For many in compliance and operations, when you’re notified of a pending SEC audit, your first instinct might be worry and panic. But, like any regulated industry, periodic examinations will take place, so why not put a system in place to ready your organization?
As a result of COVID-19, audits will not be conducted on-site (unless absolutely necessary) for the time being.
In any case, the following are the steps we recommend when a firm is first notified of its pending audit. These steps are designed to help you prepare and take the stress out of the situation.
Because all staff will play a role in preparing for the audit and several will actually be involved in the audit, they all need to be aware. Some will gather information, some will be interviewed, and some will assist in continuing on with the daily activities to keep the business moving. Let the team know that everyone has a role to play, either directly or indirectly.
Getting audited doesn’t suggest that you did anything wrong. This is a regulated industry and that means you will be examined on a routine basis.
Notify those service providers that are essential to your day-to-day activities. This includes custodians, technology vendors like trading and investment research platforms, other independent managers. Let them know that you will be undergoing regulatory audit and inform them that you may need to call on them to support information requests.
Unless you are entirely responsible for compliance or if you use a third-party compliance resource (compliance consultant or regulatory counsel), make them aware that you’ve received confirmation of an audit. Provide them with the initial request letters from the regulatory organization.
It is also advisable to schedule a call with your compliance resource to review the request letter from the regulator to get clarity on the data the SEC is requesting and to get advice for the verbal interviews.
Pull together the data that was requested on the initial request letter. Maintain control of the examination by providing only the data that was requested. Providing more or less data is not recommended.
Remember that the SEC prefers to work with electronic records, especially now during COVID-19, so the more data you can provide electronically, the more efficient the entire audit process will be.
Ideally, you want to have all relevant information in one place. Whether or not you know when your next audit is, it makes a difference having everything organized and ready to go at a moment’s notice. It’s far worse scrambling last minute to find everything.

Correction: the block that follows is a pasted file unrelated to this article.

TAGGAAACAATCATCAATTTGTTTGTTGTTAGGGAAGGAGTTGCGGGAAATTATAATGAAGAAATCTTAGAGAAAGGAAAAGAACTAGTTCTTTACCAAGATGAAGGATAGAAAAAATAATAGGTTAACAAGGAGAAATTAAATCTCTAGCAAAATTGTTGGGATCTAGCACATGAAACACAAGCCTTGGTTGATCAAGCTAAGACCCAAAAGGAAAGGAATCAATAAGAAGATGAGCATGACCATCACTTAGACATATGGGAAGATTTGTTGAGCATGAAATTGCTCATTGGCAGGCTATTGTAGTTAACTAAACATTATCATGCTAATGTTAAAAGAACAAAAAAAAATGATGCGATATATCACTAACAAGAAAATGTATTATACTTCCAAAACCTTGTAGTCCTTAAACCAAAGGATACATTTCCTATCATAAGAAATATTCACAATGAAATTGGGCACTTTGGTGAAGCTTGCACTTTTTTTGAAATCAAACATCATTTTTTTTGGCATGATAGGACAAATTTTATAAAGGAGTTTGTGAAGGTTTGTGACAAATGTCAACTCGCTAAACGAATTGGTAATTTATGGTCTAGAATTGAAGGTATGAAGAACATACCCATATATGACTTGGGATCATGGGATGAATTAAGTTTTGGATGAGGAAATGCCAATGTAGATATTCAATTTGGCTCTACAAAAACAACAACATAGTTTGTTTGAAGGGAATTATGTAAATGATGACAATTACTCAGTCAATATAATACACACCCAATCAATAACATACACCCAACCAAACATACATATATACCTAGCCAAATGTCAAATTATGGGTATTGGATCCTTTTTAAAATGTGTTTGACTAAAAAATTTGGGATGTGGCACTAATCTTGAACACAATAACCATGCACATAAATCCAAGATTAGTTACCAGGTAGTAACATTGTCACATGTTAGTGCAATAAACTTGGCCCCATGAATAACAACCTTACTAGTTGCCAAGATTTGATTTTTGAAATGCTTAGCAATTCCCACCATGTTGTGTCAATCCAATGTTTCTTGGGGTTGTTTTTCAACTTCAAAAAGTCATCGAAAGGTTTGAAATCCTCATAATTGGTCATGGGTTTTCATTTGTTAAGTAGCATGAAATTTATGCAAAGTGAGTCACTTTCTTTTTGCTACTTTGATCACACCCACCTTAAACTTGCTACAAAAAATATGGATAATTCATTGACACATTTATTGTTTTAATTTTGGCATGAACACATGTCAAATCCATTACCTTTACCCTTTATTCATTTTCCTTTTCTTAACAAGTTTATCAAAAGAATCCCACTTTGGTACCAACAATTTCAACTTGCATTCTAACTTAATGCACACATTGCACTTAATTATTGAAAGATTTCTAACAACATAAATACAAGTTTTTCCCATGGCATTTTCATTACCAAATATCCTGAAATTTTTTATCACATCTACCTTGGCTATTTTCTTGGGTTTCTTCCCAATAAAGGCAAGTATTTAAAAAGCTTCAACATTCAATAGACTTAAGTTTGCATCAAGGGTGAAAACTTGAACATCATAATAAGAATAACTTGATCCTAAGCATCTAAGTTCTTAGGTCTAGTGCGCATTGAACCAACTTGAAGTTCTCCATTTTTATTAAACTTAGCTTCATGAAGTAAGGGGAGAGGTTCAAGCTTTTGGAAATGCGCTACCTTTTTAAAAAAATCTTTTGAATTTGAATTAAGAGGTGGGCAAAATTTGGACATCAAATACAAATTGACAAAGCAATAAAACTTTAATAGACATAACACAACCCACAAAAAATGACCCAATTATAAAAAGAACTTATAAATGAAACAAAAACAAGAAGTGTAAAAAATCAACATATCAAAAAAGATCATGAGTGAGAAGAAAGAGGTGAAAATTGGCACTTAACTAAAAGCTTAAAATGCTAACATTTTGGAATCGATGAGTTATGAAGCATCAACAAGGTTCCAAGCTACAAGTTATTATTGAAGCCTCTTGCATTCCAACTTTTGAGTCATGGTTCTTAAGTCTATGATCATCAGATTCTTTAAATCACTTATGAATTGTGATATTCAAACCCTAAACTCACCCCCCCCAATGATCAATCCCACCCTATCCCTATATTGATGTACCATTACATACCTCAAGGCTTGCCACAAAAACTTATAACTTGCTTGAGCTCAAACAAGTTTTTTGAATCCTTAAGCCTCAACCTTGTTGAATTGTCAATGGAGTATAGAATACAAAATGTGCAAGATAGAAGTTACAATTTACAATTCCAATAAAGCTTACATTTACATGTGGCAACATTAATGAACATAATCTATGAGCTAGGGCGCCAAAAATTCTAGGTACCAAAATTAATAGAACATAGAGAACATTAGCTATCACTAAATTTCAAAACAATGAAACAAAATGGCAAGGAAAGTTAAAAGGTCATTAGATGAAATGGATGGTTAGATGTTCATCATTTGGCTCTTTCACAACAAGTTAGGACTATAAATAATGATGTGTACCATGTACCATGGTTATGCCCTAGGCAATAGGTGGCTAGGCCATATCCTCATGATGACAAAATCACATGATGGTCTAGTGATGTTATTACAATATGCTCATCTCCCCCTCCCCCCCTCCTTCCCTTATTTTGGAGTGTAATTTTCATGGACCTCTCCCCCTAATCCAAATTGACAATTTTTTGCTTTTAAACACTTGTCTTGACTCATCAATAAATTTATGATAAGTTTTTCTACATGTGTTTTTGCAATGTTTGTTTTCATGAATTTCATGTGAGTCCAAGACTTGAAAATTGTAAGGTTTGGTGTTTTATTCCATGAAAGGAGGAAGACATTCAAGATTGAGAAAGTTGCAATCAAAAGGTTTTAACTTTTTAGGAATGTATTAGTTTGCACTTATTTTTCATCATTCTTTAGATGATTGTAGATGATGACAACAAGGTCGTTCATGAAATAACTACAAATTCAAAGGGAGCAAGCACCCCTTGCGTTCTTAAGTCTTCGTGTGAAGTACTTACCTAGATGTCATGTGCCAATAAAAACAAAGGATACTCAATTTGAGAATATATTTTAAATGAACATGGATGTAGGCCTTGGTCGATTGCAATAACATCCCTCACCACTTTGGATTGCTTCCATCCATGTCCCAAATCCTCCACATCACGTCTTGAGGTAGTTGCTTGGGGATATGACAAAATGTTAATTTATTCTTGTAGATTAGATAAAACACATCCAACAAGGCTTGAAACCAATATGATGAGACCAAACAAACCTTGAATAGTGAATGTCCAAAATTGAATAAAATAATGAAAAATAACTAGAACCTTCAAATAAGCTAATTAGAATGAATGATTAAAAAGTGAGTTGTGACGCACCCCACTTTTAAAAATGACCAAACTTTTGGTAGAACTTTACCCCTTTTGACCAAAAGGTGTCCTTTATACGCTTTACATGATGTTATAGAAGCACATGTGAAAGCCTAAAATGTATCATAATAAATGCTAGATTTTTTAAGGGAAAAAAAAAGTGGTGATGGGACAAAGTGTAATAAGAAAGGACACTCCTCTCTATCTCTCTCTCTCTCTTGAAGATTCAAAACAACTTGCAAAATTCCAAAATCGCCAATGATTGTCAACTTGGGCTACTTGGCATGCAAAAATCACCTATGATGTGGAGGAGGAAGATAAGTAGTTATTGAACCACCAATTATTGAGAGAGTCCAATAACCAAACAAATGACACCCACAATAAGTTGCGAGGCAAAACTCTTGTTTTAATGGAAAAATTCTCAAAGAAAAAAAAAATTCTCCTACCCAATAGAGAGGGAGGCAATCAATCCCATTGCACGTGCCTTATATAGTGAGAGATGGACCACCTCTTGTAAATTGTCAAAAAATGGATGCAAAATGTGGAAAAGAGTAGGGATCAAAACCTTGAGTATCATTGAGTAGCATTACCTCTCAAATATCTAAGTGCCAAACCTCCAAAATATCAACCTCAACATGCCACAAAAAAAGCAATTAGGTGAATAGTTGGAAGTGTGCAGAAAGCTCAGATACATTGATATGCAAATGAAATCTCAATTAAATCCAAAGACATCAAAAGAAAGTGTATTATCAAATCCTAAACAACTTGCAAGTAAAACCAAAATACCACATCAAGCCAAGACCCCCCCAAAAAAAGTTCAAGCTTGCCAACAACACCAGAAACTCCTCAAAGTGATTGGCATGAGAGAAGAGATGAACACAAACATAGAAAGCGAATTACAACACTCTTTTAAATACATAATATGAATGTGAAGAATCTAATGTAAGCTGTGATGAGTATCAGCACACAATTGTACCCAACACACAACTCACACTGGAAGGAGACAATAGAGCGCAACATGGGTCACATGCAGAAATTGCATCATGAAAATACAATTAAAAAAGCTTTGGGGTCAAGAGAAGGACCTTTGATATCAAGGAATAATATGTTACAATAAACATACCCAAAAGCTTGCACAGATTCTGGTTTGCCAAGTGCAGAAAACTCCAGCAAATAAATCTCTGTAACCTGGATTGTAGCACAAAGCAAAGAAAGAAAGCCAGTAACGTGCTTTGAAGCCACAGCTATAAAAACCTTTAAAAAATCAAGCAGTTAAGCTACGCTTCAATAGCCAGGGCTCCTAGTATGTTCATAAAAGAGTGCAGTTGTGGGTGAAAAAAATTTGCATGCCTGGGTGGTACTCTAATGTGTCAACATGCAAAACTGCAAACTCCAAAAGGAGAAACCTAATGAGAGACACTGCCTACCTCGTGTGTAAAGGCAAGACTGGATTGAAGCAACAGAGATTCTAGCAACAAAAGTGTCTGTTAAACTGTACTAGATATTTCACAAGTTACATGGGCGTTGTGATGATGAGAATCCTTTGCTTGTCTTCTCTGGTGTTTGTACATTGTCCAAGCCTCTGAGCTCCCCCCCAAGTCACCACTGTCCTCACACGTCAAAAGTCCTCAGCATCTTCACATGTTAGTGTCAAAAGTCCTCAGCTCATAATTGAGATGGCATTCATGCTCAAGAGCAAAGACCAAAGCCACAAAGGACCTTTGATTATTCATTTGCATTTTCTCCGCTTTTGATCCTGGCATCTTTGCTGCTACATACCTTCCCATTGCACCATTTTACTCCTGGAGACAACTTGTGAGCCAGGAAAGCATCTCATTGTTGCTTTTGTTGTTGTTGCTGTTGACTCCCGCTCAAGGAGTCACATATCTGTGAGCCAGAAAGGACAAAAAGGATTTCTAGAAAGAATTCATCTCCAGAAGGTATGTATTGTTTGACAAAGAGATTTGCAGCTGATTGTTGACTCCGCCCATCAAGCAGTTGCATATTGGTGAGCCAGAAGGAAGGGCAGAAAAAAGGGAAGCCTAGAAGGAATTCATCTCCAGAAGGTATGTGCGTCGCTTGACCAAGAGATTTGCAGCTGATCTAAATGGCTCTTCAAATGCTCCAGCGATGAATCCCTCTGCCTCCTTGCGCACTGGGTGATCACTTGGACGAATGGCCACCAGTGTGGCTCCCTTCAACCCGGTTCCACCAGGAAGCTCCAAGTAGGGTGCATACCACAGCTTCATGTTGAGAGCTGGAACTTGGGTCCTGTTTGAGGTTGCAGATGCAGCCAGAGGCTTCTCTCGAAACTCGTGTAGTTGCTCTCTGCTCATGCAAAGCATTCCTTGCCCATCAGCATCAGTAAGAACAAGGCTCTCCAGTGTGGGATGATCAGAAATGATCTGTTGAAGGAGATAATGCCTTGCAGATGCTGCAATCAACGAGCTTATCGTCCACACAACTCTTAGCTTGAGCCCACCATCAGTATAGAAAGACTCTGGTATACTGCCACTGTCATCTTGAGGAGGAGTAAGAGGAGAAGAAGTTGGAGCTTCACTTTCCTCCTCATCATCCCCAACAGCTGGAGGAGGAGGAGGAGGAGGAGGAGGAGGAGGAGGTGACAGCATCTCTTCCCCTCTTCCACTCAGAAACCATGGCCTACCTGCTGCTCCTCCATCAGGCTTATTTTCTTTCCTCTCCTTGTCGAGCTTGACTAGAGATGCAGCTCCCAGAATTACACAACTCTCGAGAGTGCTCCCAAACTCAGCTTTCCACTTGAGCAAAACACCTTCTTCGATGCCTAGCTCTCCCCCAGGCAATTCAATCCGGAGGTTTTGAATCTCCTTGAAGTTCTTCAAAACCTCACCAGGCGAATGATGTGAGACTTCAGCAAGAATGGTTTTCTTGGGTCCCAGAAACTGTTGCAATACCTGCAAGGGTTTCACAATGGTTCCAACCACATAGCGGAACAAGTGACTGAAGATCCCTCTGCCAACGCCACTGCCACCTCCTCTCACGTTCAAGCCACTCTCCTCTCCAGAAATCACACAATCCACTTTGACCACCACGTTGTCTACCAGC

When it comes to clients’ investment reports, other data points and documents, our cloud-based platform, TAMP1, makes it easy for investment firms to access this information.. TAMP1 at its foundation is a data warehouse, meaning the platform brings in data from all sources into one, easy-to-manage and customizable view.
From a compliance standpoint, TAMP1 can help you get some of those necessary data points you need in submitting your report to the SEC.
Whenever an audit is requested, the organization will provide a date by which the data request is due. Typically, limited-scope exams tend to be due approximately one week from notification and full scope exams approximately two weeks from notification.
It’s good practice to have an internal review prior to submission. With the internal review, we recommend a tag team process where one individual generates the data and the other reviews it for accuracy against the request.
If your firm is to be audited during this time, prepare to go electronic. Keep an electronic version of all data submitted to the regulator for future reference.
First, again remind all staff that there is nothing to fear with this process. It’s part of being in a regulated industry.
A day or two before the examination, conduct a staff meeting to help everyone prepare, set expectations and review roles and rules for the team members.
The chief compliance officer should manage the examination. All requests for information, etc., go through that individual and all interviews must include the CCO.
Finally, remind the team to answer only the questions asked by the examiner. Do not include more information than was asked for verbally or in writing.
The examiners are simply doing their job. It’s best to answer the questions and be hospitable. If you keep your cool, you’ll remain in control.
Audits happen, even to those who do everything right. Audits are just standard protocol.
Give yourself plenty of time to prepare. Even if you haven’t yet been audited, it never hurts to be ready when the time comes.
If you follow these tried and true recommendations and a solid set of compliance best practices, policies and procedures, you have nothing to fear and audits will become much less stressful.